While the case did not last long after the court’s decision on June 30, it is instructive nonetheless. It raises several unanswered questions and provides some important points to consider regarding the obligations of plaintiffs, attorneys, and carriers with respect to Medicare.
While the private cause of action was ruled timely with respect to a statute of limitations defense, the substantive question of whether the plaintiff could have proceeded with this case against the defendant’s liability carrier remains unanswered. The United States had been dismissed from the action, leaving the plaintiff and the carrier to battle over the responsibility to reimburse Medicare.
Moreover, there is a substantial question as to whether the plaintiff could continue this action after agreeing in the release to satisfy all Medicare liens and indemnify the defendant and the defendant’s carrier from any liability to satisfy the lien.
Finally, can the release itself survive? The possibility is noted by the court in this case that the release itself could potentially be undone based on the parties’ mutual mistake. If that is the case, the Medicare reimbursement obligation would likely disappear. The obligation to reimburse Medicare exists only when there is a settlement. The original parties would be left to negotiate once more based on the proper Medicare reimbursement amount.
Important Points to Consider
The opinion states that Medicare was paid the original amount of $13,562.90. There is no mention of the unpaid balance in excess of $100,000. It is important to remember that interest begins to accrue on any unpaid portion of a demand 60 days after the issuance of the final demand letter, even if it is in the administrative appeals process. Here, six years after the date of the original demand, at a rate of approximately 10%, significant interest charges would have accrued on the unpaid balance.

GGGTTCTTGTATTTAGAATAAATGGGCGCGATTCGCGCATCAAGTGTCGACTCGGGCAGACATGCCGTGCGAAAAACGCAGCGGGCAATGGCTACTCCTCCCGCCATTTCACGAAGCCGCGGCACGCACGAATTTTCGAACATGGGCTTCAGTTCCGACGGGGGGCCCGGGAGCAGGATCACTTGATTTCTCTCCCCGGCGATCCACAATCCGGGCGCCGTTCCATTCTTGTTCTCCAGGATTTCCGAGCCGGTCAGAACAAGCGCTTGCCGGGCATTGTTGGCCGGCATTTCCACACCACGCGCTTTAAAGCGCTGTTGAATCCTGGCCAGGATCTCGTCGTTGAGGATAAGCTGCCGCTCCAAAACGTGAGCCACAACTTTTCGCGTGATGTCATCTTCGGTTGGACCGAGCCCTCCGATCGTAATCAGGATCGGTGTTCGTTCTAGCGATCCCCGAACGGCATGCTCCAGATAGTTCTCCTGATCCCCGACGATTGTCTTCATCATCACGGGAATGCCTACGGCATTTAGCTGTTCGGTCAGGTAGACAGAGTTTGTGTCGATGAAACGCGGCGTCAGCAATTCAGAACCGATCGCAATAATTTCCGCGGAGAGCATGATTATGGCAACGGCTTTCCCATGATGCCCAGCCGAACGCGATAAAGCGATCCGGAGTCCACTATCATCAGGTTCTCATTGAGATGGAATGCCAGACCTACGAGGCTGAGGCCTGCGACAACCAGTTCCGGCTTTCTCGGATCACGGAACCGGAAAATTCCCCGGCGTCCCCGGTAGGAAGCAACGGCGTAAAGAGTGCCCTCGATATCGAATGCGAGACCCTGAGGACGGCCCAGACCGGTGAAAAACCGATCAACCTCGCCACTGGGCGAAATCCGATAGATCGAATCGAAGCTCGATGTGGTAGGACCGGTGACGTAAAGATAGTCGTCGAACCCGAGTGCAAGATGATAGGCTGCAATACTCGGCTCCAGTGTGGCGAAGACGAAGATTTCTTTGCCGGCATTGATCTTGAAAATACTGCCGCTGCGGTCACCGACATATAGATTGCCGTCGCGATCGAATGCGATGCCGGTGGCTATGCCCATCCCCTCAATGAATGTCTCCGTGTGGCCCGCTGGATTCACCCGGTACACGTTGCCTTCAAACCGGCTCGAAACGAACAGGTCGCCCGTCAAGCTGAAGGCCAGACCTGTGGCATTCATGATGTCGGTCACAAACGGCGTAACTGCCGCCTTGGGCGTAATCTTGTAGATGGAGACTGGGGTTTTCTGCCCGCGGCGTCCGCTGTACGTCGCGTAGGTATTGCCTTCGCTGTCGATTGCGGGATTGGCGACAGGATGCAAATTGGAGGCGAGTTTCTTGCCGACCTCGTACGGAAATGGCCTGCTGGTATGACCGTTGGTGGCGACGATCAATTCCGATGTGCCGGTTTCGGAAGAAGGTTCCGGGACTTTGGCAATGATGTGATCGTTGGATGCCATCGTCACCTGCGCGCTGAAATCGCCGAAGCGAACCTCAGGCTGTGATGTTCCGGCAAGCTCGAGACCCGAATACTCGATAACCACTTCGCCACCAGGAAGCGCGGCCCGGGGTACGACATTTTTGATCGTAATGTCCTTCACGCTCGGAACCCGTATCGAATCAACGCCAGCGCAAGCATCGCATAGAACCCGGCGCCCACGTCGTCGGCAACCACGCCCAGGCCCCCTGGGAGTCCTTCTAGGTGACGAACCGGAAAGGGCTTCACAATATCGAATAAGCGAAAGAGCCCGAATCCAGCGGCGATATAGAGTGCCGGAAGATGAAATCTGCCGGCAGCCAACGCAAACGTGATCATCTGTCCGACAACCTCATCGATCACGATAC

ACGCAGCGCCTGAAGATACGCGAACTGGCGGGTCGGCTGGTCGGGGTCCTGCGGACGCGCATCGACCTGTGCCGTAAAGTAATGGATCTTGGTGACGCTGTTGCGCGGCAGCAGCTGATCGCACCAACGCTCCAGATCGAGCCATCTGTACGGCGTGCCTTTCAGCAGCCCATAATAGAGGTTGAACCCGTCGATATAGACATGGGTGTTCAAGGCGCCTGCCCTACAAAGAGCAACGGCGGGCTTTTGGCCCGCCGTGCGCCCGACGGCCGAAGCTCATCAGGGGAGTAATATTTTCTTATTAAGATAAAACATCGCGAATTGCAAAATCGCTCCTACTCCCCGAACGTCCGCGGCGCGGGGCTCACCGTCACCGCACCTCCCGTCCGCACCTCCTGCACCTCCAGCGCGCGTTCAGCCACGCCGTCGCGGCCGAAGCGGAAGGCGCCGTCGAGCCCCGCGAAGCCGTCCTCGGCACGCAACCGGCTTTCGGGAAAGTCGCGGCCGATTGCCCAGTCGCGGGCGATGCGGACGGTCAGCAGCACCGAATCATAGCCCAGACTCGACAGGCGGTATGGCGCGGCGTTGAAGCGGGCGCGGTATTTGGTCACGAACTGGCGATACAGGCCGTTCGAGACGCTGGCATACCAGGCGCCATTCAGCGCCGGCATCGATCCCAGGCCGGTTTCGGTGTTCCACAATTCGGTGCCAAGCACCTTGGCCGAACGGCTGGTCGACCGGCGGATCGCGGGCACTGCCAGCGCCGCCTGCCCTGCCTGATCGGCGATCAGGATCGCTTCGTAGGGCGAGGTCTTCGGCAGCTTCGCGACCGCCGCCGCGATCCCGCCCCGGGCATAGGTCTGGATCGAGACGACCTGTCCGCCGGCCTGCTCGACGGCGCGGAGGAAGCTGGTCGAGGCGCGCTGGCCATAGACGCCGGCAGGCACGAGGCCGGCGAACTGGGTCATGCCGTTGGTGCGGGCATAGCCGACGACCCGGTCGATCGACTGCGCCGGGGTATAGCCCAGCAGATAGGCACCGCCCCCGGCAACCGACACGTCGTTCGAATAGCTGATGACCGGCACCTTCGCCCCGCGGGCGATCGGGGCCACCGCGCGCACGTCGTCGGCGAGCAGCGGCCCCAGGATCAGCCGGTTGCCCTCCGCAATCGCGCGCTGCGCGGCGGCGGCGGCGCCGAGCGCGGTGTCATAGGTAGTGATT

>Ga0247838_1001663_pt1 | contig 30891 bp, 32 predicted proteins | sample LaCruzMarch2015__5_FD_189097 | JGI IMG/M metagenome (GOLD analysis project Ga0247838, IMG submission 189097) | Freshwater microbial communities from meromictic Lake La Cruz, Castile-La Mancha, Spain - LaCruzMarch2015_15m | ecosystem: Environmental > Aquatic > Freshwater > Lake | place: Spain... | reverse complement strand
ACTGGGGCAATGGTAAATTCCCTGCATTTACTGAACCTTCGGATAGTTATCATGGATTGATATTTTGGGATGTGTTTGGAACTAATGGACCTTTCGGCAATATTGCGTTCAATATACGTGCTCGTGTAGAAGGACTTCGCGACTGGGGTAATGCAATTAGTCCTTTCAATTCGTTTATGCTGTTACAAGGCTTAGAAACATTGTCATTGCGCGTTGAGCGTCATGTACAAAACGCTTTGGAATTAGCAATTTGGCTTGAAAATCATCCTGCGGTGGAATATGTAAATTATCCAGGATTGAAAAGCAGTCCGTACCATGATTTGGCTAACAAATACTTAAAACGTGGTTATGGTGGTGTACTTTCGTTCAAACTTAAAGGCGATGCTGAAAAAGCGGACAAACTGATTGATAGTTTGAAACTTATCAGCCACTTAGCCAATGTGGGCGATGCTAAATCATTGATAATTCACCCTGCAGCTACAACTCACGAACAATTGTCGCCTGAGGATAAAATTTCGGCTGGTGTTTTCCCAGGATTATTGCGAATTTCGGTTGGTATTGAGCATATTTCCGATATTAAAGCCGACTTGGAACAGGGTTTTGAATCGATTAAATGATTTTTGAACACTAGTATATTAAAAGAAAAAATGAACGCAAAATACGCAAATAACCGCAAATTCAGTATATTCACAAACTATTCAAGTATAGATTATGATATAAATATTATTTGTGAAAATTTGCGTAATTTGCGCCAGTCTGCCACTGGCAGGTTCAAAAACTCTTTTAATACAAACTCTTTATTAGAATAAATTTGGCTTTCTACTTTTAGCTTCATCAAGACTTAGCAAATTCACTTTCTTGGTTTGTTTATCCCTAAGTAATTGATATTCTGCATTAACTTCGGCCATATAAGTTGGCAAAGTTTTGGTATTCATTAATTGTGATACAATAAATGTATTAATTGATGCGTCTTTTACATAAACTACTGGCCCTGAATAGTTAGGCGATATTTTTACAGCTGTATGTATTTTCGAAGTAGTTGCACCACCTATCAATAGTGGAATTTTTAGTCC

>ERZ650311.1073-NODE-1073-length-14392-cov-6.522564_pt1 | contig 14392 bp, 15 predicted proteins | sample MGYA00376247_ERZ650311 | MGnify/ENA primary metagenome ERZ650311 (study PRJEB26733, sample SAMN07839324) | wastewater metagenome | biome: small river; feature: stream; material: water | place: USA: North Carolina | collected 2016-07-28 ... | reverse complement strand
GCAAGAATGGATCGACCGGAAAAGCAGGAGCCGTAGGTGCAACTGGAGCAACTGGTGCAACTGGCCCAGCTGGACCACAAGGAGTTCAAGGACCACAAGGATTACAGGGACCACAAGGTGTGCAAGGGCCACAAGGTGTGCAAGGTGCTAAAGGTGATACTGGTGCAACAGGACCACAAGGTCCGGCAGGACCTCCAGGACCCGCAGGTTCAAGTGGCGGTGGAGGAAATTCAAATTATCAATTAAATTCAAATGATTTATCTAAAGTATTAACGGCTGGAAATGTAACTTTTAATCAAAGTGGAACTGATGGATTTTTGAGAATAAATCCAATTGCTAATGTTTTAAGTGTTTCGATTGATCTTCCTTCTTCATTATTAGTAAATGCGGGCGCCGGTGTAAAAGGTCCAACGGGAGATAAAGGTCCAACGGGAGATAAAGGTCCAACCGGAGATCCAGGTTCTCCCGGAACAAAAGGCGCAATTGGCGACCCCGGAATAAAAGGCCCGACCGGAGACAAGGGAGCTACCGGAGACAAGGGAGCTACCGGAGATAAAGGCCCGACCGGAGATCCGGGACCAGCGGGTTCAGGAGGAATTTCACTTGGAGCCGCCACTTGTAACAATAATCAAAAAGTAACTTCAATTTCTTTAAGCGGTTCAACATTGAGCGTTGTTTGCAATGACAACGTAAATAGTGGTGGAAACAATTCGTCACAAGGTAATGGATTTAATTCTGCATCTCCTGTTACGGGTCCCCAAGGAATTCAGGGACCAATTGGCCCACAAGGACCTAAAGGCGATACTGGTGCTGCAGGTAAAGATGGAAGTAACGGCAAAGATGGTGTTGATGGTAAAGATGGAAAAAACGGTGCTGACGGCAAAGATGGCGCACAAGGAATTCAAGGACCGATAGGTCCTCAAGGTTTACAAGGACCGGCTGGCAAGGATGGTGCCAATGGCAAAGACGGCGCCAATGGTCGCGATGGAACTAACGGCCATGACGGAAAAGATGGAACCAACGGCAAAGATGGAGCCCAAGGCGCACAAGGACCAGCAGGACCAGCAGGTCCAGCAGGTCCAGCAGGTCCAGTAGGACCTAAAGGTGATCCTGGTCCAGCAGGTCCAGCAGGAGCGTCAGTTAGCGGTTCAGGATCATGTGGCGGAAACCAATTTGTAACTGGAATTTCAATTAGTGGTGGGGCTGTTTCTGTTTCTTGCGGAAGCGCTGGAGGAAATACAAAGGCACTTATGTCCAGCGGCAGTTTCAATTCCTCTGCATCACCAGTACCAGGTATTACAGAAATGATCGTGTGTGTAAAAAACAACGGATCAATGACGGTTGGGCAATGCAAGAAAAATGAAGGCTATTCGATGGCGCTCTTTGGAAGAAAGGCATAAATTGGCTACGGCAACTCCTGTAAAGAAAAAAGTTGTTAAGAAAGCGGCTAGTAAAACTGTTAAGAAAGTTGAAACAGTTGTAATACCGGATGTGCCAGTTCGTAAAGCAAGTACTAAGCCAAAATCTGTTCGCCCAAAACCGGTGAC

It is unfortunate that this situation continues to occur. But it is still the case that Medicare, for whatever reason, will exclude related medical treatment costs on a conditional payment letter, only to have those claims appear for the first time on a final demand letter, after the case has settled.
We call this situation the “Surprise Demand.” While unfortunate, it is avoidable. Our attorneys at Precision Resolution make it a point to mention this issue at every liens seminar or CLE at which we are invited to speak. If the conditional payment amount seems low in light of the actual medical treatment that a plaintiff has received, and if you see that there is related medical treatment that is missing from the Payment Summary Form, more investigation is required.
It is likely that any “missing” charges will suddenly appear for the first time on a final demand letter. In order to avoid the Surprise Demand, it is sometimes necessary to “dispute” Medicare’s conditional payments so that those missing charges will actually appear on the conditional payment letter. It seems counterintuitive, but sometimes the goal is to increase the Medicare payment amount in an effort to get a real and accurate number, so that you can properly negotiate a settlement.
The worst-case scenario is the Osterbye case from 2020, taking six years after a settlement to get in front of a federal court judge to argue as to who is responsible for Medicare’s reimbursement.